Packer said that students are often afraid of SEAN reports entering a permanent record, so she tries to explain the process to her residents, emphasize the safety component and clarify that the reports are not permanent.
According to Santiago, students generally do not refuse to have a SEAN filed about them and are often thankful for the support Occidental provides.
“We [the SST] work hard to handle these reports sensitively and with care and concern. If a report has resulted in outreach to a student, my experience has shown students to be grateful for the support and caring that has been offered,” Santiago said via email.
New mental health resources
REHS is taking steps this year to address RAs’ work-related stresses and help them manage their mental health while supporting struggling residents, including training with Emmons counselors.
Matthew Calkins, director of counseling, said via email that an RA’s job is very stressful because they are responsible for students who require emotional support. Calkins said that many students do not get connected to the support that they need, leaving RAs exposed to repeated stress and trauma. The information gap between the RAs who author SEAN reports and the SST can be a source of stress, according to Calkins.
“From our perspective, RAs require more training in setting limits with residents and in strengthening their personal, psychological boundaries,” Calkins said via email.
This year, REHS is working to help RAs manage their work-specific problems by incorporating mental health practices into the three-week RA training that takes place during the summer before school begins, according to Senior Director of Student Wellness Sara Semal. During training, Semal said that Emmons explores the mental health needs of students and RAs through mental health workshops, and through leading a program called Behind Closed Doors that trains RAs to handle common issues they face. Semal also said that there is an Emmons counselor on call 24/7 throughout the year.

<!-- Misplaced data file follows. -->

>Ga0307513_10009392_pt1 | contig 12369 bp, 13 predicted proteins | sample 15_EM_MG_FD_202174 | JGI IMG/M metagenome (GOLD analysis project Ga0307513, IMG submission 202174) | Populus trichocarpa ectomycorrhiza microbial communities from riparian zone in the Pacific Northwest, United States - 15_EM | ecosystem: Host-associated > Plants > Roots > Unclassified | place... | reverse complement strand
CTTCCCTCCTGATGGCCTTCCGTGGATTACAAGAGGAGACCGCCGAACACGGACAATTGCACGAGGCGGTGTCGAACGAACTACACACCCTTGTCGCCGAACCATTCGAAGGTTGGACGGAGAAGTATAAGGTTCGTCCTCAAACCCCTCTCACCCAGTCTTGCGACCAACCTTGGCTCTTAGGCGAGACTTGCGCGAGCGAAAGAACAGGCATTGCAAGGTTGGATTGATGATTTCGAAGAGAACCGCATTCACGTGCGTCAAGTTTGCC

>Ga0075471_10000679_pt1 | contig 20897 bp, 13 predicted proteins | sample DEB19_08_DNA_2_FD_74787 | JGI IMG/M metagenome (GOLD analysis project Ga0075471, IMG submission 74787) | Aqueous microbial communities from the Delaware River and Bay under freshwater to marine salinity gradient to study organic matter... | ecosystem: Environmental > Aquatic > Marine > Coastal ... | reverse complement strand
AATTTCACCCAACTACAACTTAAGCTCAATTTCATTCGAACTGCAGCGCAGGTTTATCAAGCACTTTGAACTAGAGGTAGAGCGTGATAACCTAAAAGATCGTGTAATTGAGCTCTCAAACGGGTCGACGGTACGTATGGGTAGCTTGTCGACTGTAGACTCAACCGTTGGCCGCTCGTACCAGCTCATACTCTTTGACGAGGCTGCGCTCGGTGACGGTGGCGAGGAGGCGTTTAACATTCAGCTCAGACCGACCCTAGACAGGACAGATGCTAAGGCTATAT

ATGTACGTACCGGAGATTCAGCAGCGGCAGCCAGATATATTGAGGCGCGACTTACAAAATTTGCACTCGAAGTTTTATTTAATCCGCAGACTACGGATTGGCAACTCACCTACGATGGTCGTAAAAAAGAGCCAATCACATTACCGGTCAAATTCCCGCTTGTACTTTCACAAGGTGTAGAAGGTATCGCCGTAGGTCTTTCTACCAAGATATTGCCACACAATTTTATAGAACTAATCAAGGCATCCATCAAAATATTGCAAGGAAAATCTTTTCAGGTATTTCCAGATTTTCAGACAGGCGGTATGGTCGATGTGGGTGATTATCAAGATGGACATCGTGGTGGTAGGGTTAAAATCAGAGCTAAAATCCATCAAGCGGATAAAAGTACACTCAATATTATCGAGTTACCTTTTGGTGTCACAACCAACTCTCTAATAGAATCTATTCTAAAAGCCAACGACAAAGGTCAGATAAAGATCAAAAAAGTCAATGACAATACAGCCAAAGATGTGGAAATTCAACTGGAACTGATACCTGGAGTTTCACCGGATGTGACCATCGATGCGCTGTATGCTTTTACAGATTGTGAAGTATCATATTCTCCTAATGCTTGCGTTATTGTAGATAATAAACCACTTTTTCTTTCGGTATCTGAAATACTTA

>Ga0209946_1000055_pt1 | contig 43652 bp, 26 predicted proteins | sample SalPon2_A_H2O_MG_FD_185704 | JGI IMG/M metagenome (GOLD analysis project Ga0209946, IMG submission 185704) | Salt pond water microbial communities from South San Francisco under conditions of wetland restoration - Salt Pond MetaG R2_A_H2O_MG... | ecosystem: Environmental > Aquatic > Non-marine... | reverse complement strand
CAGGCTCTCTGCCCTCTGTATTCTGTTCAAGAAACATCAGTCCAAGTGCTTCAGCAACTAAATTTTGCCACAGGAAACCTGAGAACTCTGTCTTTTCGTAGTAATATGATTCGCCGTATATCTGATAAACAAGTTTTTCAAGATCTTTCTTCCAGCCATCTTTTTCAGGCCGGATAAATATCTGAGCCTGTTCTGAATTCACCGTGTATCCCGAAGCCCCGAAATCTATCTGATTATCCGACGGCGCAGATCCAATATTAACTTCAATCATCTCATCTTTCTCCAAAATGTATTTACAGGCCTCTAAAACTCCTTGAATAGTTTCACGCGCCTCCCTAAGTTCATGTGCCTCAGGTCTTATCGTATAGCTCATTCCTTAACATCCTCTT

“There is [now] a lot of emphasis in the department on self-development and self-care,” Packer said.
Degnan said that being an RA this year has not negatively affected her mental health. Degnan said that RAs have weekly meetings with their GHCs, and during larger department meetings, mental health is discussed and Emmons counselors come to check in with the RAs.
Packer said that GHCs, who supervise RAs, are a major support system. GHCs are directly available to help RAs who are feeling overwhelmed or have questions about their responsibilities. Packer said that her GHCs were helpful to her when she felt overworked.
The work-life balance
REHS is working to provide tools for RAs establish their boundaries between operating as employees and as students, according to McNaughton. For example, Packer said that a challenging part of her RA duties are when she is off duty and hears something that might lead her to file a SEAN or Title IX report. Ethan Heffernan (junior), a second-year RA in Norris, said that being an RA was a bit mentally straining at first, as he tried to balance his RA duties, academics and sports. Heffernan said that it can be confusing to live in the same place that you work and not feel constantly on the job. Cupo said that she still finds it difficult to separate her work and social life since she cares for everyone in her community and sometimes wants to go beyond her duties to support her residents.
McNaughton said that she encourages RAs to reach out to the department for help, communicate their needs to their supervisor and utilize available resources on campus when necessary.
“Self-care is key to this position. Take time away from halls, with friends and family and get more sleep,” McNaughton said via email.